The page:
Managing Semi-Arid Watersheds: Watershed Basics - What is a Watershed?
"Watershed" is a new term to
many people. Its definition is almost as simple as the well-known phrase
"water runs downhill". The drain board that carries rinse water
into your kitchen sink can be compared to a watershed. On the land, water
that does not evaporate or soak into the soil usually drains into ditches,
streams, marshes, or lakes. The land area from which the water drains to
a given point is a watershed.
When you were a small child, you probably had a favorite mud puddle in
which you liked to play. The part of the yard from which the water drained
into the puddle was its watershed. Possibly a small stream ran by your
house. It may have been dry most of the year or it may have flowed continuously.
Water from a few acres drained into that little stream. Those few acres
were its watershed. This small stream and others like it ran into a larger
one. The land areas drained by the small steams made up the watershed
of the larger stream into which they flood. Small watersheds make up the
larger ones. The Mississippi River, for example, drains a watershed of
about 1,243,000 square miles. This large watershed is made up of thousands
of smaller ones. So wherever you live you are in a watershed. It can be
just your own backyard or the area drained by a small creek or by a large
You and the other people who live in the watershed are part of the watershed
community. So are the animals, the birds, and the fish. All depend on
the watershed, and they, in turn, influence what happens there. What happens
in your small watershed also affects the larger watershed downstream.
If water runs off the land too fast, it cuts gullies and carries off
topsoil. This soil along with other debris the water carries into streams
and lakes may spoil fishing. As soil fills the lakes or reservoirs, the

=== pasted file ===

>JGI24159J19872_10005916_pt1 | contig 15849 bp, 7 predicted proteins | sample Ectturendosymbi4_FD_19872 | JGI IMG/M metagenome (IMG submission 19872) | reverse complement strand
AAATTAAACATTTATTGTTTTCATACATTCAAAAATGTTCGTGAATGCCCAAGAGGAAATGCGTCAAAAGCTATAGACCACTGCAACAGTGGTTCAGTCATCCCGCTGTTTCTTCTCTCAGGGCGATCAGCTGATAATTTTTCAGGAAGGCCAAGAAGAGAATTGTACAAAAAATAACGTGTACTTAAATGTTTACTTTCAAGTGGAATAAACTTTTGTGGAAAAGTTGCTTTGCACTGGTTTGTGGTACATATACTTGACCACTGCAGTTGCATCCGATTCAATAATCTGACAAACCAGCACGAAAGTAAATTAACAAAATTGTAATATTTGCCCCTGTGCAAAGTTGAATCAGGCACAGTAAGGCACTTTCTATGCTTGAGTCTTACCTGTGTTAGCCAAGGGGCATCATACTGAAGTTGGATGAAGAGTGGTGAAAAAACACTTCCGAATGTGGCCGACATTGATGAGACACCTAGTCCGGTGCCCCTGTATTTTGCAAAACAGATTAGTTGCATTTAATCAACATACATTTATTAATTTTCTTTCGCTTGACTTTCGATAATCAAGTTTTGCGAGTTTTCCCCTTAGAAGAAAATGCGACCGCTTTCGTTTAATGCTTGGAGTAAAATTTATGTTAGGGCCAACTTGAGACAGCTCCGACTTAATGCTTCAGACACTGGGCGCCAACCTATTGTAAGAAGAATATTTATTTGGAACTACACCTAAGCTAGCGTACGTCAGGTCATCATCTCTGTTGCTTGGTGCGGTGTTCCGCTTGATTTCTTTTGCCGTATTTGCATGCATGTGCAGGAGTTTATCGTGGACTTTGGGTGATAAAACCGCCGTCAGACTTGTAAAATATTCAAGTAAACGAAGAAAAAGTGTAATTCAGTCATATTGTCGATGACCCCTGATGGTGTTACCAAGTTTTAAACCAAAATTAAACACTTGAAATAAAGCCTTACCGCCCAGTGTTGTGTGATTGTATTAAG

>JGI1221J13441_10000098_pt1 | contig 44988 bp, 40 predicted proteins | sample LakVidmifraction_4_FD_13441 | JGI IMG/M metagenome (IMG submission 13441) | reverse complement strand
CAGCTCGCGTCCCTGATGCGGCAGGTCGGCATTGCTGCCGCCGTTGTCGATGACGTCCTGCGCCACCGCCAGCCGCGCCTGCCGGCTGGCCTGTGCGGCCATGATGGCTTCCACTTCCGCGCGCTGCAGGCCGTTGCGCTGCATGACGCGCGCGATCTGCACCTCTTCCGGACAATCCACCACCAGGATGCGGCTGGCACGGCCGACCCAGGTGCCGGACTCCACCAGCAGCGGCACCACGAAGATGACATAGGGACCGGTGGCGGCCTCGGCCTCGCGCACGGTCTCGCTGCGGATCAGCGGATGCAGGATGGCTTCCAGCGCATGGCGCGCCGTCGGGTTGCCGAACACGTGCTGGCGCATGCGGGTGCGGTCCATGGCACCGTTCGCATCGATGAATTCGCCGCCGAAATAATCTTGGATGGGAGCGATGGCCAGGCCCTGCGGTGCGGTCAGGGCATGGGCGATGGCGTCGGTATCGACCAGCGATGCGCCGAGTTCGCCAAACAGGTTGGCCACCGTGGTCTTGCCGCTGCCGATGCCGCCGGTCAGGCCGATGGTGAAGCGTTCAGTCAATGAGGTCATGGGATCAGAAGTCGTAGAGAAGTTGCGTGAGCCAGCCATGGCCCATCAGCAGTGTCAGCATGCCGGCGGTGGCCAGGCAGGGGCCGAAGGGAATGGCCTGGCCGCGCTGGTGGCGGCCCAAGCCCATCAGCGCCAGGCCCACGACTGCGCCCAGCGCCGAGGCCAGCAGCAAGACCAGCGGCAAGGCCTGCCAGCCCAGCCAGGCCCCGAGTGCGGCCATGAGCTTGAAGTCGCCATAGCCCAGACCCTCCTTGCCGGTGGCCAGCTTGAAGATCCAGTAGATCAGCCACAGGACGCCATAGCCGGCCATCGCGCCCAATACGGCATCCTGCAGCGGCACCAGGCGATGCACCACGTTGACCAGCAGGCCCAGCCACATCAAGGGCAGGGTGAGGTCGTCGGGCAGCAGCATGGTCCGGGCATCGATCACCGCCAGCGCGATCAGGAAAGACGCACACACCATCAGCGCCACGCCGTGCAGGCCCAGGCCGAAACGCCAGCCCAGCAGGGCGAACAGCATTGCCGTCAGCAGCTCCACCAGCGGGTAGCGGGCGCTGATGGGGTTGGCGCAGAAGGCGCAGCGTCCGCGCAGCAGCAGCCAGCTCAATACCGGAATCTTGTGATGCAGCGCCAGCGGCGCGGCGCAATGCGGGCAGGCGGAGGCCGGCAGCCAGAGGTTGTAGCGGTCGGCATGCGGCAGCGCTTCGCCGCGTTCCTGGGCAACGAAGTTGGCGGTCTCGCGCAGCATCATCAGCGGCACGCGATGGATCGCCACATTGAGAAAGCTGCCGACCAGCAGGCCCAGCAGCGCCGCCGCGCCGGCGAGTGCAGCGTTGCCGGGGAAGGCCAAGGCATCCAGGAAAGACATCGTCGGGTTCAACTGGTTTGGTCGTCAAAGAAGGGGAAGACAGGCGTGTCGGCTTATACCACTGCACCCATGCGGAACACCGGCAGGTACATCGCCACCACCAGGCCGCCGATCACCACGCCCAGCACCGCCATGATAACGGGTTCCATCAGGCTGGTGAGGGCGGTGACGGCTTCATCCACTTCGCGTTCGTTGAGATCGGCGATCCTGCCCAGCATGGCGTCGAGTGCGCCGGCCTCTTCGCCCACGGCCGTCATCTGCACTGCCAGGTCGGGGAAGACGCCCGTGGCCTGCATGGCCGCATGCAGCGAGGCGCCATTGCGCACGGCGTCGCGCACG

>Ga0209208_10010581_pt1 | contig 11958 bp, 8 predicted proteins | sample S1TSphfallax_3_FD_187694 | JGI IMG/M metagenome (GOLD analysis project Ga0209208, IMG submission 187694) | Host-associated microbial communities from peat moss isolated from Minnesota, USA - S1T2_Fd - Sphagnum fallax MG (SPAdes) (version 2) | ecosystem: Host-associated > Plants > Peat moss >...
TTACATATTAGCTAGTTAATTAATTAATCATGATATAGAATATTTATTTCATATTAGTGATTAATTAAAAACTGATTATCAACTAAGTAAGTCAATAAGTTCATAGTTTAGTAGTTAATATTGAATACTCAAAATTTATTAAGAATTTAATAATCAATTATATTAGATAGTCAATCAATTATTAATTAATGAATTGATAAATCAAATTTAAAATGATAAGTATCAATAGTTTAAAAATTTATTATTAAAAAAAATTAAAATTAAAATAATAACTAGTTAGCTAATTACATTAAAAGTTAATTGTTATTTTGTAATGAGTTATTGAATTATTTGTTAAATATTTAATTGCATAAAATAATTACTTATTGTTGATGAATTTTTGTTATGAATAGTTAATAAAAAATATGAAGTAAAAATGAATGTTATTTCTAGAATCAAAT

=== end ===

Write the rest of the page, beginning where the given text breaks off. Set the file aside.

amount of water they can hold is reduced. Therefore the water supply for
your town and your home may be reduced. Although erosion is a natural
process, accelerated erosion degrades productivity of the land. Such sediment
carried downstream by runaway water may greatly increase the cost of filtering
the water you get from the faucet. It can interfere with the hydroelectric
plant that produces your electricity. This may make your electric bills
If too much water runs away too rapidly, it causes a flood that damages
farms, ranches, crops, property, homes, highways, and utilities. It may
take lives. Stream channels may be choked with sediment. Then the flood
is more serious because the choked-up channels carry less water. However,
much of our productive farmland was created by flood waters that deposited
soil. This soil was eroded from the uplands of the watershed.
Water can be slowed down and used to advantage when soil and water conservation
practices and other flood-prevention measures are put in over all the
watershed. Terraces, strip cropping, more grass and legumes in crop rotations,
and improved pastures are practices that make more water soak into the
soil. Small dams can hold back runoff water that would otherwise cause
flood damage. Conservation irrigation systems waste less water and thus
leave more for other irrigators to use. Later some water will go into
streams, lakes, or underground storage to be used in other ways. It doesn't
carry sediment to clog streams and water supplies. Thus, more water is
available for the many uses people make of it.